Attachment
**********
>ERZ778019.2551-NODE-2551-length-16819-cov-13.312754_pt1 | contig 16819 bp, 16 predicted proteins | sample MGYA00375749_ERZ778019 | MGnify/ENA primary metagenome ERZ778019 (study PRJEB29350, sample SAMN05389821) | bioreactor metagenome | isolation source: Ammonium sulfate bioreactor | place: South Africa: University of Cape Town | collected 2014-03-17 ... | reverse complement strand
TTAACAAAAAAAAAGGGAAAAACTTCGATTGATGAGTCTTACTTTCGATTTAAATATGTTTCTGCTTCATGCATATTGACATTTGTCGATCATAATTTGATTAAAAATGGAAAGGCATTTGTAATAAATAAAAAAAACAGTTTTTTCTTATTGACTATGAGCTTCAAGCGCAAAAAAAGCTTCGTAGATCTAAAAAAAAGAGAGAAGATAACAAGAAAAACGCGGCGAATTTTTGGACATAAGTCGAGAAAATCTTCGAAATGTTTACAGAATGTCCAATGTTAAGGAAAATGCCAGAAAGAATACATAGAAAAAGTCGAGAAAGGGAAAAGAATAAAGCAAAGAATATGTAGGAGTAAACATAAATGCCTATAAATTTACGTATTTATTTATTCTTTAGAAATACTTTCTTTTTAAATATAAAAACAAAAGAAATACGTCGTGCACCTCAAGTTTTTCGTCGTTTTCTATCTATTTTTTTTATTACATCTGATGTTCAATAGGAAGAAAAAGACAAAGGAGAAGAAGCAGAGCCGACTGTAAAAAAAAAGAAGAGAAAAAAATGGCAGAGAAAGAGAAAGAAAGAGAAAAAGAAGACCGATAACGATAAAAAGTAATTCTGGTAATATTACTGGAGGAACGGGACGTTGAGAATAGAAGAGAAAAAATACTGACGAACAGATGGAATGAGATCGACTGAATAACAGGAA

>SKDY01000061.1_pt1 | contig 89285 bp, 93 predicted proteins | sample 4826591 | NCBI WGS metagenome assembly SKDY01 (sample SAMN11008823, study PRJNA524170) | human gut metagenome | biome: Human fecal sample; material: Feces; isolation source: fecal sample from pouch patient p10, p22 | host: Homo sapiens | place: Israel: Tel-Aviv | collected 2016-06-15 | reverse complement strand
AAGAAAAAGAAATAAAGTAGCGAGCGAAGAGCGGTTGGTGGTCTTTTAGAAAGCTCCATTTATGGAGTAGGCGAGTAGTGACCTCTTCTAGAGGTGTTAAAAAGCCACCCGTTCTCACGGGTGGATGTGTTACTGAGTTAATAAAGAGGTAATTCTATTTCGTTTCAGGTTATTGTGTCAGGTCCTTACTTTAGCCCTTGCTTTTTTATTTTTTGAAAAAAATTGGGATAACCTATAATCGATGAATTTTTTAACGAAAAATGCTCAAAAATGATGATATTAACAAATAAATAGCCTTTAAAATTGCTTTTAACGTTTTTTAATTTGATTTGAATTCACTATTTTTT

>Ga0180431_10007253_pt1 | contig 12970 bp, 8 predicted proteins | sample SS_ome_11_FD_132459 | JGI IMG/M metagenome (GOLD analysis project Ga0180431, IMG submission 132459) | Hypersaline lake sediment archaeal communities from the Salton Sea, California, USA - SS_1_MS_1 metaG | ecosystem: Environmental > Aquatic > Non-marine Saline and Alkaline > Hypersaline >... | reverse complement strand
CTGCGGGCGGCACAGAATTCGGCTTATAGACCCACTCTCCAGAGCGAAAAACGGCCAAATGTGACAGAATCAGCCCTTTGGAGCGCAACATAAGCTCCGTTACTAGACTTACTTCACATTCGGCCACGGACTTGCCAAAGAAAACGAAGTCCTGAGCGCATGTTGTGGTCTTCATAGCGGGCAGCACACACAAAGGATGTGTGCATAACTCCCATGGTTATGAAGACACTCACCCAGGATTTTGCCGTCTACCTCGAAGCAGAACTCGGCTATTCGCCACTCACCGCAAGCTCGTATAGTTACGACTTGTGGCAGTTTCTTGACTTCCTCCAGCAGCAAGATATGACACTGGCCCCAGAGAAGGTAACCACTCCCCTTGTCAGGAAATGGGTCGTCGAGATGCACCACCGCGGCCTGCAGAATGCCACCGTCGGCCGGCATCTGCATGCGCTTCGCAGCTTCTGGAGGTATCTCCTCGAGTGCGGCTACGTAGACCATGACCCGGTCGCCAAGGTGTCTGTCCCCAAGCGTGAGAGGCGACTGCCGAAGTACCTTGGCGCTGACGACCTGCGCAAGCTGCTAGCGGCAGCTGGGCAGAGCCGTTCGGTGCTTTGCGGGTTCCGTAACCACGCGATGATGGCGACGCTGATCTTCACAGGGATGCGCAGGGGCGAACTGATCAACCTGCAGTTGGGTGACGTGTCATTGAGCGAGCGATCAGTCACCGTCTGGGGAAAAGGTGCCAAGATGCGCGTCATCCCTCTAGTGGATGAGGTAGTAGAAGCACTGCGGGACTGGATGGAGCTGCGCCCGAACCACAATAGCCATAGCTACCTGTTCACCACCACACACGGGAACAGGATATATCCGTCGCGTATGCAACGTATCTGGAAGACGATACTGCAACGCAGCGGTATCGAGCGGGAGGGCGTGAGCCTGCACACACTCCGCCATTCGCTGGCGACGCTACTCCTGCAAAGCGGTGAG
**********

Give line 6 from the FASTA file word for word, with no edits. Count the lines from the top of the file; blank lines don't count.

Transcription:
CTGCGGGCGGCACAGAATTCGGCTTATAGACCCACTCTCCAGAGCGAAAAACGGCCAAATGTGACAGAATCAGCCCTTTGGAGCGCAACATAAGCTCCGTTACTAGACTTACTTCACATTCGGCCACGGACTTGCCAAAGAAAACGAAGTCCTGAGCGCATGTTGTGGTCTTCATAGCGGGCAGCACACACAAAGGATGTGTGCATAACTCCCATGGTTATGAAGACACTCACCCAGGATTTTGCCGTCTACCTCGAAGCAGAACTCGGCTATTCGCCACTCACCGCAAGCTCGTATAGTTACGACTTGTGGCAGTTTCTTGACTTCCTCCAGCAGCAAGATATGACACTGGCCCCAGAGAAGGTAACCACTCCCCTTGTCAGGAAATGGGTCGTCGAGATGCACCACCGCGGCCTGCAGAATGCCACCGTCGGCCGGCATCTGCATGCGCTTCGCAGCTTCTGGAGGTATCTCCTCGAGTGCGGCTACGTAGACCATGACCCGGTCGCCAAGGTGTCTGTCCCCAAGCGTGAGAGGCGACTGCCGAAGTACCTTGGCGCTGACGACCTGCGCAAGCTGCTAGCGGCAGCTGGGCAGAGCCGTTCGGTGCTTTGCGGGTTCCGTAACCACGCGATGATGGCGACGCTGATCTTCACAGGGATGCGCAGGGGCGAACTGATCAACCTGCAGTTGGGTGACGTGTCATTGAGCGAGCGATCAGTCACCGTCTGGGGAAAAGGTGCCAAGATGCGCGTCATCCCTCTAGTGGATGAGGTAGTAGAAGCACTGCGGGACTGGATGGAGCTGCGCCCGAACCACAATAGCCATAGCTACCTGTTCACCACCACACACGGGAACAGGATATATCCGTCGCGTATGCAACGTATCTGGAAGACGATACTGCAACGCAGCGGTATCGAGCGGGAGGGCGTGAGCCTGCACACACTCCGCCATTCGCTGGCGACGCTACTCCTGCAAAGCGGTGAG